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Deeside Tales
Note VII

AN estimate of the number of inhabitants about the beginning of the 18th century can be made from the Poll Book. In Braemar and Crathie, there were then returned as taxable 1200 individuals over the age of 16. This excludes poor persons living on charity. From evidence of a slightly later date, 200 may be added for these, and perhaps 100 for “children” whose age was really over 16. This would give 1500 as the number aged 16 and over. Using the proportions which are supplied by census returns, we may calculate that there was a total population of at least 2300. If these figures are approximately right, the population continued to grow during the next half-century. At various dates it stood as follows:—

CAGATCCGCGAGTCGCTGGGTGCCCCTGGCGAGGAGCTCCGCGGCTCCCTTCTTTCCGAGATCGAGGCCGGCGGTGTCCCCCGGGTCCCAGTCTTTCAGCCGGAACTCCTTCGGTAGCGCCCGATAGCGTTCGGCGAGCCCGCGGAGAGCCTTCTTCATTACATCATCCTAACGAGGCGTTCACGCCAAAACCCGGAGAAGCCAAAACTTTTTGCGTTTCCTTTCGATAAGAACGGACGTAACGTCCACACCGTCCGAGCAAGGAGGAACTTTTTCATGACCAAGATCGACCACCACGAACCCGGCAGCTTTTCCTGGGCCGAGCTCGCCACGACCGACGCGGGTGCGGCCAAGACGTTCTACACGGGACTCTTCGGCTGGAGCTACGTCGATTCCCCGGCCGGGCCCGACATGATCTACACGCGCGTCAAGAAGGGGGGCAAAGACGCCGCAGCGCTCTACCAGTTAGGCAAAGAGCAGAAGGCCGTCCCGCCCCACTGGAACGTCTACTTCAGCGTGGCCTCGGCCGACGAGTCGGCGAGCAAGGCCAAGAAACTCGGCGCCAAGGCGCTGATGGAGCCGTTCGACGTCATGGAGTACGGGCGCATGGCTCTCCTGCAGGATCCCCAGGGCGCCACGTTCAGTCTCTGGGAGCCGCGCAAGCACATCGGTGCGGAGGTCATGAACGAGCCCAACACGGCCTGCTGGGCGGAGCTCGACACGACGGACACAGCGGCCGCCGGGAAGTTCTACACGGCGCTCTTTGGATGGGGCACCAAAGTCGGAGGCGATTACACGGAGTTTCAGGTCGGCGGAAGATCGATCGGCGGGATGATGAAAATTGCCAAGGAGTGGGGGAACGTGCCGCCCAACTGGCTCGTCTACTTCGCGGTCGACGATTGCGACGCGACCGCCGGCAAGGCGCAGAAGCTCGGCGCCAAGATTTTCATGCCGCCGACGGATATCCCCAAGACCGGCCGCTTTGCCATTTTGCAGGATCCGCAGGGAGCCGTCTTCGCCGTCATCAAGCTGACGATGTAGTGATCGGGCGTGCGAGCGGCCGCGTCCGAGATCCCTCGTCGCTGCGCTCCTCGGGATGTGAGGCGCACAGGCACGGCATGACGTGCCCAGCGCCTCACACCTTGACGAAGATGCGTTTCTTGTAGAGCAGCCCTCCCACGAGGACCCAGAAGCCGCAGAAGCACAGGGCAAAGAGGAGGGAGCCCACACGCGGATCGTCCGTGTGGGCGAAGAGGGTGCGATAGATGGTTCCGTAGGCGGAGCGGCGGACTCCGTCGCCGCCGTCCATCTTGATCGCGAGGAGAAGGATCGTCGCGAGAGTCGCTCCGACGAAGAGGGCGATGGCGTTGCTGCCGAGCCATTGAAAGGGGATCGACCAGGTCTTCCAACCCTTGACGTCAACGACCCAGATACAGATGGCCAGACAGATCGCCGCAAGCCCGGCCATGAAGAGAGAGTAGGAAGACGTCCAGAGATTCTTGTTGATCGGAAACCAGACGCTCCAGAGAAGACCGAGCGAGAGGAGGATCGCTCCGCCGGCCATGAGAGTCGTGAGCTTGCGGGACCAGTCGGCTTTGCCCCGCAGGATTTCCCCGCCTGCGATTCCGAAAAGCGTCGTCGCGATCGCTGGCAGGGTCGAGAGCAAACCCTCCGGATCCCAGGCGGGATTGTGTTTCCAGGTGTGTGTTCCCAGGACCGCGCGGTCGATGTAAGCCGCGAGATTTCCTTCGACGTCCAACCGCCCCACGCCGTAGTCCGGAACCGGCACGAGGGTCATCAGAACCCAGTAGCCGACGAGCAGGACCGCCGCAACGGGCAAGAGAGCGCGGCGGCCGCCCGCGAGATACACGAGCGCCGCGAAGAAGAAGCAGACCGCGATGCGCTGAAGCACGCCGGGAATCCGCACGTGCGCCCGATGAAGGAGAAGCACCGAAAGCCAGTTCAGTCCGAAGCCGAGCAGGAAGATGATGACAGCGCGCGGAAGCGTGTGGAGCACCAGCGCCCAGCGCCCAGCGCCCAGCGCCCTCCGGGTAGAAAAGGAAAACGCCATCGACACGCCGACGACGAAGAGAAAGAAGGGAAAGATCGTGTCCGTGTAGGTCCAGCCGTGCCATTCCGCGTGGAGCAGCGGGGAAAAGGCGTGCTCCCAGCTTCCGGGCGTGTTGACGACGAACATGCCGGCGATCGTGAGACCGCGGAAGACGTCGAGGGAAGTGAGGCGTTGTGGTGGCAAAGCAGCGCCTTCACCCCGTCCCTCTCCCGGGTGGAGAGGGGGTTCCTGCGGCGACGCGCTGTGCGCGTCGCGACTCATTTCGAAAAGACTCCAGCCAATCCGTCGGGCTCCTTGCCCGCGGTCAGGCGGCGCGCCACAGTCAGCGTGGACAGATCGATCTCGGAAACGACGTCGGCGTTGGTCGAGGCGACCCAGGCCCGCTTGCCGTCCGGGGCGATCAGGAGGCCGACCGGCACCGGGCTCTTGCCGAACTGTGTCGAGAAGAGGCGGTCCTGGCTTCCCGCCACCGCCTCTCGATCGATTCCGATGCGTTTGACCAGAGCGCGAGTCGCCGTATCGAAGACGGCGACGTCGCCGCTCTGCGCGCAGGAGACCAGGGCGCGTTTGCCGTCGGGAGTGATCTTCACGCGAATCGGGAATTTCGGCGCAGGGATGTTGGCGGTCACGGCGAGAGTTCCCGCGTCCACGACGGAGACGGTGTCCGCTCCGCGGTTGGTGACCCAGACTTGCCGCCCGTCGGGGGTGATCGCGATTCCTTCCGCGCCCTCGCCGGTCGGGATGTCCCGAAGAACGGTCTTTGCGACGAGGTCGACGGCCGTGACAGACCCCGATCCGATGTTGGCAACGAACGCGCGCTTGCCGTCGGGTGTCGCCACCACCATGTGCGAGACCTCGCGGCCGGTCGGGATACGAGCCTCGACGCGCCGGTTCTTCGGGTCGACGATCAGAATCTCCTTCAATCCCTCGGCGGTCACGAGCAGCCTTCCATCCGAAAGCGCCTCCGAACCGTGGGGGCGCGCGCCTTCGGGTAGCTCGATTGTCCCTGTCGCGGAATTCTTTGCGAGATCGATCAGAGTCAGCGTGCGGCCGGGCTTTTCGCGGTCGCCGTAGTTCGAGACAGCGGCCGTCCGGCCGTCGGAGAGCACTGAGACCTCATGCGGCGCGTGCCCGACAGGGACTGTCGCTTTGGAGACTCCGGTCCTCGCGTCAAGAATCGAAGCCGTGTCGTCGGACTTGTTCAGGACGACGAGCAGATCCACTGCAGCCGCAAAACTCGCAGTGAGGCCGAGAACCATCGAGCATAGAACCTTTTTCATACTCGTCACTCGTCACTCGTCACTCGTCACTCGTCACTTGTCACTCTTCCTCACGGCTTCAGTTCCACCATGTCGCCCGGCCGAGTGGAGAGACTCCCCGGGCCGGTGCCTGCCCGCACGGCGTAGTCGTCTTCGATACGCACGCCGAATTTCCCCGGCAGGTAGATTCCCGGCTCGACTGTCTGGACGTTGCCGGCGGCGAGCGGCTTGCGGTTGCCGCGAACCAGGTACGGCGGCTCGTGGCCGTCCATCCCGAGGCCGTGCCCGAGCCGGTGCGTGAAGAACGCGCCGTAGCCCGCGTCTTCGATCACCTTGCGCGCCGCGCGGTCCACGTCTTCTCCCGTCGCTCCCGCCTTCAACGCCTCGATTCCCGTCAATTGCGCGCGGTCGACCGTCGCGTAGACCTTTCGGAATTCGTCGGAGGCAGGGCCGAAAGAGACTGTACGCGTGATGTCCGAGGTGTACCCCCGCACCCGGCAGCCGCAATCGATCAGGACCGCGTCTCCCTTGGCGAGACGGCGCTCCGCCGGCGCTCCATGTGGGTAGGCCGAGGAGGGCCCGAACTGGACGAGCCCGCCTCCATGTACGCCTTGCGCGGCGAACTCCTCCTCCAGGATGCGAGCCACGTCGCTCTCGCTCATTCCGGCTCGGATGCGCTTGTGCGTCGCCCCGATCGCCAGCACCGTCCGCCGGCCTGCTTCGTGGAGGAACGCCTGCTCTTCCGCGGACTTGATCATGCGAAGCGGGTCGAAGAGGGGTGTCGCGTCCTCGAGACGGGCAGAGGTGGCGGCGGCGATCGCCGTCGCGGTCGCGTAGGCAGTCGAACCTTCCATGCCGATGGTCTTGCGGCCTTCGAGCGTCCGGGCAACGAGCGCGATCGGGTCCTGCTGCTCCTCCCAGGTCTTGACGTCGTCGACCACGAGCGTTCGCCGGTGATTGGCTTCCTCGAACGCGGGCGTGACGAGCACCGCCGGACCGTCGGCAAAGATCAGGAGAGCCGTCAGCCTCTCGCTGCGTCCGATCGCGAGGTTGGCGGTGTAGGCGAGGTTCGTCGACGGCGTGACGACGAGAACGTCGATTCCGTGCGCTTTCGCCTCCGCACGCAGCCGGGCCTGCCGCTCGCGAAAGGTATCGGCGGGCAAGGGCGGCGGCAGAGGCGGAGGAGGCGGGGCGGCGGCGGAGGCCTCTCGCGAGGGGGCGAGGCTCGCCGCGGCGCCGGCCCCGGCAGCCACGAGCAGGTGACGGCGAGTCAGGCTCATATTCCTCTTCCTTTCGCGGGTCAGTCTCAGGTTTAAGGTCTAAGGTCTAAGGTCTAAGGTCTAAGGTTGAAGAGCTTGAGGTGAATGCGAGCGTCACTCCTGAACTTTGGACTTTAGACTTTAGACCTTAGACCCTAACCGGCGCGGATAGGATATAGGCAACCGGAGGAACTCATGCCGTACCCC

1700 (calculated from P.B.) - - 2300?
1755 (Webster's estimate) - - 2671
1791 (Old Stat. account) - - - 2251
1801 (Census) - 1876
1851 ( do. ) - - - - 1788
1901 ( do. ) - - - - 1452

Thus the inhabitants of the two parishes have diminished by nearly a half within 150 years, and the decrease has been continuous.